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Puk Hazai Mai Amma Davar

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I officiate at interfaith weddings because I believe it strengthens Judaism and the Jewish people, and provides essential support to a new couple beginning their life together. While turning a couple away can be enormously hurtful, officiating is an opportunity to say that the synagogue and all it offers are open to you. Rabbinic participation is a way of illustrating that we Jews are a people strengthened by diversity and confident of our message and its meaning in 21st century America.

For most of Jewish history, interfaith marriage was not only rare but effectively served as an exit visa from Jewish life. Prior to 1960, the rate of intermarriage among American Jews was less than three percent. This rate began to climb in the late 1960s and early 1970s. This new trend reflected the evolution of American society. Through the 60s and 70s, many of the barriers that had impeded Jewish advancement collapsed. University quotas ended and professional positions that had once been effectively closed to Jews became open. Indeed, by the 1990s many of the Ivy League universities that once had Jewish quotas now employed Jewish presidents. As Jews became integrated into mainstream American culture, they began to meet and marry those from other faiths and backgrounds. This new generation of Jews did not see intermarriage as a rejection of Jewish life. Rather, they exemplified Rabbi Alexander Schindler's understanding of intermarriage as the inevitable result of American Jewish acculturation. This new sociological reality demanded a new response.

What has been that response? On one hand, some have argued for a renewed emphasis on endogamy. Growing intermarriage demands that synagogues and communities build stronger walls and promote greater resistance to the "dilution" of Judaism that intermarriage represents. On the other hand, many leaders (and I suspect most of our readers) have argued for a policy of outreach. Rather than reject the intermarried, let us welcome and engage them.

Significant differences exist, however, even among advocates of this more inclusive approach. These differences usually center on rabbinic officiation. There are many who say that we can welcome interfaith couples to Jewish life without officiating at their weddings. Such officiation, they contend, violates one's role as a rabbi and constitutes an endorsement of something that the Reform movement officially discourages. Furthermore, performing such a marriage limits the incentive for conversion. From this point of view, conversion is the strongest indicator of Jewish commitment and increases the likelihood of raising Jewish children.

I understand this point of view and appreciate the way many have come to it. My sense, however, is that a different approach is more effective. A wedding is often a peak moment of life, and it is an opportunity to imprint a wonderful Jewish memory and help a couple begin life together with Jewish guidance and support. Rabbinic participation and counseling can help a couple appreciate the beauty and significance of Jewish rituals and values. It can also help them avoid the damaging feelings of abandonment and guilt frequently experienced by those who feel isolated from their religious community. Many devoted young Jews who fall in love with and seek to marry a non-Jew experience despair when unable to stand under the huppah at their synagogue with their rabbi.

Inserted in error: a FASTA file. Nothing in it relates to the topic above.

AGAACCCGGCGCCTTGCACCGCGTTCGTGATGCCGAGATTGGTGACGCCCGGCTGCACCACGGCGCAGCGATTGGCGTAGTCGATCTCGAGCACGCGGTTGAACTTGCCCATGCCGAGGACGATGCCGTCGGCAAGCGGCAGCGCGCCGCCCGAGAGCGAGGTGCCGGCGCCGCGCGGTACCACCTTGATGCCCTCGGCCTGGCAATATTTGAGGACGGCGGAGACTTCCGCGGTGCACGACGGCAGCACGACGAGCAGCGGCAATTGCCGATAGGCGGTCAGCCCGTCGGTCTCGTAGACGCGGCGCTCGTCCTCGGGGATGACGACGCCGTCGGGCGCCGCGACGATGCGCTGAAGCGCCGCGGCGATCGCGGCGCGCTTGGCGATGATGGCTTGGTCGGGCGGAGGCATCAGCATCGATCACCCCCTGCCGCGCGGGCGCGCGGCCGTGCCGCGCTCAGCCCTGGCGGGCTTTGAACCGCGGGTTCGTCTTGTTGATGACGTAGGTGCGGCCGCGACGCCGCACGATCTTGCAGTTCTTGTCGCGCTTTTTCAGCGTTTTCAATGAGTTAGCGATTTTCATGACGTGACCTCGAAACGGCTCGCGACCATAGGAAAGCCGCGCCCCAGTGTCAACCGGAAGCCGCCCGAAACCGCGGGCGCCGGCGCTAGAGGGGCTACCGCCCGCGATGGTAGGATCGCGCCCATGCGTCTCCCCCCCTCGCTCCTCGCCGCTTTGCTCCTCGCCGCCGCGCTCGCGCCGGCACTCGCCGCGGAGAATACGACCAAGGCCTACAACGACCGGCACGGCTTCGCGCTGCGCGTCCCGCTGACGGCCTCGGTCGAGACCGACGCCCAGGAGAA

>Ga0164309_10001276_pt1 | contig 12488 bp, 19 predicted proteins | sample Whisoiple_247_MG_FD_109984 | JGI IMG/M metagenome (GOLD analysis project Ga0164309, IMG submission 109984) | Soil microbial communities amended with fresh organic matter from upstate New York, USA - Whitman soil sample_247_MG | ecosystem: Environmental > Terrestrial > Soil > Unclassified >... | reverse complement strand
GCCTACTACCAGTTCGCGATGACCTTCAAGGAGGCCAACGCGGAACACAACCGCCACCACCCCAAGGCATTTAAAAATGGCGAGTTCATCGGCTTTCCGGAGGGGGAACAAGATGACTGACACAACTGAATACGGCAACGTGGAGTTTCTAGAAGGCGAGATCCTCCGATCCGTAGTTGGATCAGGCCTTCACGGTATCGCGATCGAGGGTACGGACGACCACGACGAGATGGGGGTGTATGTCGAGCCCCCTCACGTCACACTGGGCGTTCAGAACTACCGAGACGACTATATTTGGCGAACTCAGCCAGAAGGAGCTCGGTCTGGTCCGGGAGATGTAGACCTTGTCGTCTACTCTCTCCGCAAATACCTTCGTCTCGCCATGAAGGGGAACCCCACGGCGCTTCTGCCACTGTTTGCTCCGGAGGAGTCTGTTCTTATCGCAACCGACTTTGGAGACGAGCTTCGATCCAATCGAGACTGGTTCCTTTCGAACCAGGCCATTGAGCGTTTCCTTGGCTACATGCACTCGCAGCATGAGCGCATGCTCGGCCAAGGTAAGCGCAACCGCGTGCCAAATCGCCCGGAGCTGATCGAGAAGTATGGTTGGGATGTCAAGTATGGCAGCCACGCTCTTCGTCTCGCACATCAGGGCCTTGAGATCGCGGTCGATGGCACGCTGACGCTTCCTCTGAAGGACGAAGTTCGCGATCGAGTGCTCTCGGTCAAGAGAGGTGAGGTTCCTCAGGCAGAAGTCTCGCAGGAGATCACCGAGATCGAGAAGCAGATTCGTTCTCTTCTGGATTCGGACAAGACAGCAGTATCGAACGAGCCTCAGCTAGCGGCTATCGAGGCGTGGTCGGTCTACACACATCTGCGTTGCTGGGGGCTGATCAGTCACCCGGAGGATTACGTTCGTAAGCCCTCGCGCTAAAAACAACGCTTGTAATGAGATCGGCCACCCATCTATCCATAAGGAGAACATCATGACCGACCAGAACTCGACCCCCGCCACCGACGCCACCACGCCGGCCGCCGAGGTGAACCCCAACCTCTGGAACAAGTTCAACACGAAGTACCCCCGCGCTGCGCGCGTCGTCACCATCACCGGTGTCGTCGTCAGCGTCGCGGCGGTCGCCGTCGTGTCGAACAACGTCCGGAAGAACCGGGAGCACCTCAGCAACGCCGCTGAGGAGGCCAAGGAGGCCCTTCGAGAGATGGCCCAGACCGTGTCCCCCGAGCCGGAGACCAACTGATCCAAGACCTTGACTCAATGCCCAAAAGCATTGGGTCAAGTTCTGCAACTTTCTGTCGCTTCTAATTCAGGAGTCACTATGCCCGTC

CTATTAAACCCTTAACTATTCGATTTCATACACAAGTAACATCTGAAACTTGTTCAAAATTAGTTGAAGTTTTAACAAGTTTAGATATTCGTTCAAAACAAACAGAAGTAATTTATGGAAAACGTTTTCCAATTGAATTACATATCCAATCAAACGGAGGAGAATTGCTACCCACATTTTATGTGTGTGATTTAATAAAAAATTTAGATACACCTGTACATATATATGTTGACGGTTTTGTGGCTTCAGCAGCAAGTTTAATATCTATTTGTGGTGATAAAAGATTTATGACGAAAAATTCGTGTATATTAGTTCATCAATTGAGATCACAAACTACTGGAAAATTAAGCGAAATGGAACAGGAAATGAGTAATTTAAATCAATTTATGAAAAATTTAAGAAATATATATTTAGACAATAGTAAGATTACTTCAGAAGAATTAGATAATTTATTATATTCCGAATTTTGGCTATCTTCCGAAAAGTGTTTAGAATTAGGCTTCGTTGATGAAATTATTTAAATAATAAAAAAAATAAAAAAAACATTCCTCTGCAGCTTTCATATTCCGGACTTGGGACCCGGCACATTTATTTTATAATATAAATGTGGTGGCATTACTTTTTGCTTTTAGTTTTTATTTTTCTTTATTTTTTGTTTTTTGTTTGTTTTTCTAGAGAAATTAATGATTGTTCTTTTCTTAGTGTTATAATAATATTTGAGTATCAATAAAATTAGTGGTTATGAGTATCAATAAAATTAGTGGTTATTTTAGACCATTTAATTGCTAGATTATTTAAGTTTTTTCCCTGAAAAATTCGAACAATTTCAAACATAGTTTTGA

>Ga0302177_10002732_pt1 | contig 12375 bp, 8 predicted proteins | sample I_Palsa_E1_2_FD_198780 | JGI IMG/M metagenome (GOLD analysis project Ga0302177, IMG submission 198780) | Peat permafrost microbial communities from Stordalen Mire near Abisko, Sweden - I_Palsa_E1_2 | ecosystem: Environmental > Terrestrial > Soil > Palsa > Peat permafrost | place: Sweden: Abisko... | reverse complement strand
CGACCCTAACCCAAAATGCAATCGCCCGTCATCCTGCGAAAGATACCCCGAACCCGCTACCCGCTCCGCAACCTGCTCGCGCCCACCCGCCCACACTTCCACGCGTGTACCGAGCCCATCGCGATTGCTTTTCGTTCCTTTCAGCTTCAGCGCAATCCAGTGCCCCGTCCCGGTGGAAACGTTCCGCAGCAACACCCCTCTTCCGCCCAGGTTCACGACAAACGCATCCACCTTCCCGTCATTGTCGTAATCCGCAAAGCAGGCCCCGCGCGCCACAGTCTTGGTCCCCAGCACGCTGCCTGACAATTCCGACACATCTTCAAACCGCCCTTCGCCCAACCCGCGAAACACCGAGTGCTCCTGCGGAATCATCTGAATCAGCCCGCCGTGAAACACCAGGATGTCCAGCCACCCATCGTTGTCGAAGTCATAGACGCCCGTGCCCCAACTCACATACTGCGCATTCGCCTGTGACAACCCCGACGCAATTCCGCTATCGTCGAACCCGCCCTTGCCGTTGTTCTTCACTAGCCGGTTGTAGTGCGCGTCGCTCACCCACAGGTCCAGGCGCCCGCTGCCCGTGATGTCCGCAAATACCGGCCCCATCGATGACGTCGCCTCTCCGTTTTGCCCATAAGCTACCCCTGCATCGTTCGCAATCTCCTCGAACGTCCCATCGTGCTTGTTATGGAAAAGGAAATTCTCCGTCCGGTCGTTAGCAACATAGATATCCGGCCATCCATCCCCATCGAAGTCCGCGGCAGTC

We are missing an enormous opportunity. Rabbinic officiation can serve as an invitation to Jewish life. It can convey the message that we want a couple and their future family to become part of the community, create a Jewish home and raise a Jewish family. It can demonstrate the potential for Judaism to be a source of joy and meaning in an interfaith family.

The growth of Reform synagogues over the last decade has come predominantly from interfaith couples and their extended families. Young adults who grew up in Conservative congregations and who are now intermarrying find the most welcoming home in Reform synagogues, and they are frequently joined later by their parents. Let us welcome such families with open arms. Let us help non-Jews begin their Jewish journeys under the huppah, where lasting memories and associations are formed.

Judaism has survived for more than four thousand years because we evolved and adapted to our time and place. Rabbi Hillel urged leaders of his generation to "Puk Hazai Mai Amma Davar"--go and see what the people are doing. We should do no less. A great number of American Reform Jews are part of an interfaith relationship, and few of them chose their partner in an effort to distance themselves from the Jewish community. Rather, many today are seeking a warm and welcoming rabbi and community. They are searching for a spiritual home and a place to educate their children. We can build those homes. We can exemplify the commandment of welcoming the stranger. And in so doing, we can create vibrant communities for American Jews and their families in the 21st century.

Derived from the Greek word for "assembly," a Jewish house of prayer. Synagogue refers to both the room where prayer services are held and the building where it occurs. In Yiddish, "shul." Reform synagogues are often called "temple." Hebrew for "canopy" or "covering," the structure (open on all four sides) under which a Jewish wedding ceremony takes place. In its simplest for, it consists of a cloth, sheet, or tallit stretched or supported over four poles.
Rabbi Evan Moffic

Rabbi Evan Moffic is assistant rabbi at Chicago Sinai Congregation, a Classical Reform synagogue. He is married to Rabbi Arielle Poster Moffic, who serves Congregation Sukkat Shalom in Wilmette, Ill., and they are proud parents of a baby girl, Hannah Rose.

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